ANFA called us pioneers early on, because we were pioneering a completely new discipline. That was in 2005 when I joined, so it’s been over 15 years now. I thought we would have reached a tipping point by now, and looking at what you are doing now is a proof for me that we’re getting there.
Michal Matlon: The people who create architecture and evaluate it often think about it very strongly in terms of humanities. If someone with a background in psychology or science comes into the architectural domain where everyone is expecting to work in the humanities paradigm, how can they demonstrate that insights from neuroscience or psychology can also be very important and useful in the process?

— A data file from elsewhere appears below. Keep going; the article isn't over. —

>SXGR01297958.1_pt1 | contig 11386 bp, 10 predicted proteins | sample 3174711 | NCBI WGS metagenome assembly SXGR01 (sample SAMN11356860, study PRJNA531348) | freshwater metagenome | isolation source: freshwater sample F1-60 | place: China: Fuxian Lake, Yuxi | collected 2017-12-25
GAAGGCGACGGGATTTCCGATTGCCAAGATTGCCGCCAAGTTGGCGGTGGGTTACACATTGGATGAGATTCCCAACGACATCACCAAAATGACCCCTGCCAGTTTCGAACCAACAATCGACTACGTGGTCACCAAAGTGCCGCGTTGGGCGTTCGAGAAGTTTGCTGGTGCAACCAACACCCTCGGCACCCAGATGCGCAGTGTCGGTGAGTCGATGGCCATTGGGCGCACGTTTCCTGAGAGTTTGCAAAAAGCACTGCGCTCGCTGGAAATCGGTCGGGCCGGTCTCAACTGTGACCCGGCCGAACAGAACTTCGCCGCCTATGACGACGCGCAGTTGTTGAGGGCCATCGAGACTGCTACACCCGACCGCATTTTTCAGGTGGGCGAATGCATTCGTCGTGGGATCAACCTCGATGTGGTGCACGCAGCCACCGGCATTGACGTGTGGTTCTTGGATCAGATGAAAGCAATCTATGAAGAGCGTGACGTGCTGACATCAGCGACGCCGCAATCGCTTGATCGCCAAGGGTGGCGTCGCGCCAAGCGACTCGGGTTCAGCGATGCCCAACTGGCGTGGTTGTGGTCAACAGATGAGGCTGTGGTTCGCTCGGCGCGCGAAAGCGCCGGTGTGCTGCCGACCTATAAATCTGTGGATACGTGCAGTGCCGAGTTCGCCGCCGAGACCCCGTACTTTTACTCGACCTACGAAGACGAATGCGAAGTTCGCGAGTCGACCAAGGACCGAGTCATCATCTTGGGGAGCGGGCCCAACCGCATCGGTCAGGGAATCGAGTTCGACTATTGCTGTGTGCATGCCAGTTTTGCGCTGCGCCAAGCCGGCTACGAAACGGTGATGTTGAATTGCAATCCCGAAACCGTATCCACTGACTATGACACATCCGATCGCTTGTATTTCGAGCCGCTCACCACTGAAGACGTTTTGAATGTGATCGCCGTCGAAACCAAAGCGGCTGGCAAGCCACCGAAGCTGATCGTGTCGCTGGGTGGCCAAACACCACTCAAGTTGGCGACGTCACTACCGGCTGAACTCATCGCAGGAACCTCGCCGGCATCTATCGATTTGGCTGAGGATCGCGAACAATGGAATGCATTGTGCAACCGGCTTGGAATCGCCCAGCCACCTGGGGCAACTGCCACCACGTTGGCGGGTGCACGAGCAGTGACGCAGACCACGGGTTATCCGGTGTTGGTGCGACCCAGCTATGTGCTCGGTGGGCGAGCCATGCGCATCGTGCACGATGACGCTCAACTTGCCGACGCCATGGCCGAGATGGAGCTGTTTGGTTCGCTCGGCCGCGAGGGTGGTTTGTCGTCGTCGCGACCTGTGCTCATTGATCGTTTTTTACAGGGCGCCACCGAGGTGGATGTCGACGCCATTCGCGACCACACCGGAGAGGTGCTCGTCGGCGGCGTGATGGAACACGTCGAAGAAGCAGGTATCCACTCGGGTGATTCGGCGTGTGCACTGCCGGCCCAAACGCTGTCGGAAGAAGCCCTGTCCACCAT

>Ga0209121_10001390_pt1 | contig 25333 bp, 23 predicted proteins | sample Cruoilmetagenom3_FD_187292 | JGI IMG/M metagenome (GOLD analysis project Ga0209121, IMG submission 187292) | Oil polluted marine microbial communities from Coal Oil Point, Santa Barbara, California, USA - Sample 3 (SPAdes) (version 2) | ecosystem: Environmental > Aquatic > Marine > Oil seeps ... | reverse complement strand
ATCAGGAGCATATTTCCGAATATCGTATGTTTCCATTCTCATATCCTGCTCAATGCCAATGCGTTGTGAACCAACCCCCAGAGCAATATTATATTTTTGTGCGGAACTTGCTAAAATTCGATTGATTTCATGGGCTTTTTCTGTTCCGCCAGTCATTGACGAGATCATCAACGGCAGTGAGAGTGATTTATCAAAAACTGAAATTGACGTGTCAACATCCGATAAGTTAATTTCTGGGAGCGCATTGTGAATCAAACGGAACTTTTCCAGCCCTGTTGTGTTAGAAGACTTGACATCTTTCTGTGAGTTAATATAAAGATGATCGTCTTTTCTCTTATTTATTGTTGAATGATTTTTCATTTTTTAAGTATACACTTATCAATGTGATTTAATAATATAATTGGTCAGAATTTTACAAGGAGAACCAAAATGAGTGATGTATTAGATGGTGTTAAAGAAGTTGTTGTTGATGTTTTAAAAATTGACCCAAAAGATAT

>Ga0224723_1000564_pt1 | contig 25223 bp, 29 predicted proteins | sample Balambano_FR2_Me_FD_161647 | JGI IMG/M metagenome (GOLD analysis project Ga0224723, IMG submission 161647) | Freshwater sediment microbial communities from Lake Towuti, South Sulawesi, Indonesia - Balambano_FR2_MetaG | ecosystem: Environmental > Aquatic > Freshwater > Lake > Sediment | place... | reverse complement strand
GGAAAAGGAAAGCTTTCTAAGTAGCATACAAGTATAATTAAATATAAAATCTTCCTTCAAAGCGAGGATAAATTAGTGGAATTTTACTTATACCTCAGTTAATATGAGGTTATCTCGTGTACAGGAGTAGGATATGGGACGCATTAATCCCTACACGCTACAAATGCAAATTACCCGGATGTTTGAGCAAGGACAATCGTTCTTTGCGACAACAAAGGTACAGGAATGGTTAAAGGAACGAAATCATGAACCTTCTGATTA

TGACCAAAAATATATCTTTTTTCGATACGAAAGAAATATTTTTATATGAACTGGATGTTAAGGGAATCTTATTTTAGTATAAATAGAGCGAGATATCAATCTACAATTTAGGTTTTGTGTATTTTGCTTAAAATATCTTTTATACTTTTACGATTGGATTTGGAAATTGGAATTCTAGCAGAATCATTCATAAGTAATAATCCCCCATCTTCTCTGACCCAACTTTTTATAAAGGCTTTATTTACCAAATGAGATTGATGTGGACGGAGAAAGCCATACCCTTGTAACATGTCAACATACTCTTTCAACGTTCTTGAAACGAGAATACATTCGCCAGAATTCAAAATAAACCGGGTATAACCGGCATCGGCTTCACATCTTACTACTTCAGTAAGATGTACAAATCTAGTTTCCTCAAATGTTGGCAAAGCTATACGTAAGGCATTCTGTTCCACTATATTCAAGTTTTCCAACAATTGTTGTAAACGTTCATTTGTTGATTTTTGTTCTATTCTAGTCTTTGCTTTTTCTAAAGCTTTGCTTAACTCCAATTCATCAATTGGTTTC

Meredith: Regarding humanities, I was a member of faculty at the University of Colorado for 10 years and I didn’t see quite enough of them. In graduate school I had a mentor who had a saying about Alberti and Palladio: “Alberti was a humanist first and then he became an architect. Palladio was a builder and architect first and later received humanist training. The order didn’t matter so much, but we need both to design for humanity”.
My background in archeology helped me to understand those connections between people and place. Archeology, for me, is just doing architecture in reverse order. Archeologists study physical artifacts and building ruins to understand the humans and the cultures who built them. Architects study humans (although that’s not always the case) to understand what physical environments can best support them.